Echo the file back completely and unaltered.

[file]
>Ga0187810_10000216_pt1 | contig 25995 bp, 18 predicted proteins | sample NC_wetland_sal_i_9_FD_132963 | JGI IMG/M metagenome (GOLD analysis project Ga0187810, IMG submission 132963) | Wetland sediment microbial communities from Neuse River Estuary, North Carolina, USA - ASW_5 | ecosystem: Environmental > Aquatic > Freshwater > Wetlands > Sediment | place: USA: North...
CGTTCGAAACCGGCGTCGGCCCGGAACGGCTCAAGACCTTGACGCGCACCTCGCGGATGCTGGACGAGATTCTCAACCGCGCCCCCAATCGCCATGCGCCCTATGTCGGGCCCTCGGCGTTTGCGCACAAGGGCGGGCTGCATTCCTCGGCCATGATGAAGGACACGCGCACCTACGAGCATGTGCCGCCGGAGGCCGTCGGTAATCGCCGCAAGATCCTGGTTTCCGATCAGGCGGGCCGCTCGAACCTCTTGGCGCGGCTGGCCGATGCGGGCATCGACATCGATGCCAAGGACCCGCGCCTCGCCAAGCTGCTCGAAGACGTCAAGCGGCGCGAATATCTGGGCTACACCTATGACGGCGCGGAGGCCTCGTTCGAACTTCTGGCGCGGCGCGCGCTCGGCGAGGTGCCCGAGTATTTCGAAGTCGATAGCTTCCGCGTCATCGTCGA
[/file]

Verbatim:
>Ga0187810_10000216_pt1 | contig 25995 bp, 18 predicted proteins | sample NC_wetland_sal_i_9_FD_132963 | JGI IMG/M metagenome (GOLD analysis project Ga0187810, IMG submission 132963) | Wetland sediment microbial communities from Neuse River Estuary, North Carolina, USA - ASW_5 | ecosystem: Environmental > Aquatic > Freshwater > Wetlands > Sediment | place: USA: North...
CGTTCGAAACCGGCGTCGGCCCGGAACGGCTCAAGACCTTGACGCGCACCTCGCGGATGCTGGACGAGATTCTCAACCGCGCCCCCAATCGCCATGCGCCCTATGTCGGGCCCTCGGCGTTTGCGCACAAGGGCGGGCTGCATTCCTCGGCCATGATGAAGGACACGCGCACCTACGAGCATGTGCCGCCGGAGGCCGTCGGTAATCGCCGCAAGATCCTGGTTTCCGATCAGGCGGGCCGCTCGAACCTCTTGGCGCGGCTGGCCGATGCGGGCATCGACATCGATGCCAAGGACCCGCGCCTCGCCAAGCTGCTCGAAGACGTCAAGCGGCGCGAATATCTGGGCTACACCTATGACGGCGCGGAGGCCTCGTTCGAACTTCTGGCGCGGCGCGCGCTCGGCGAGGTGCCCGAGTATTTCGAAGTCGATAGCTTCCGCGTCATCGTCGA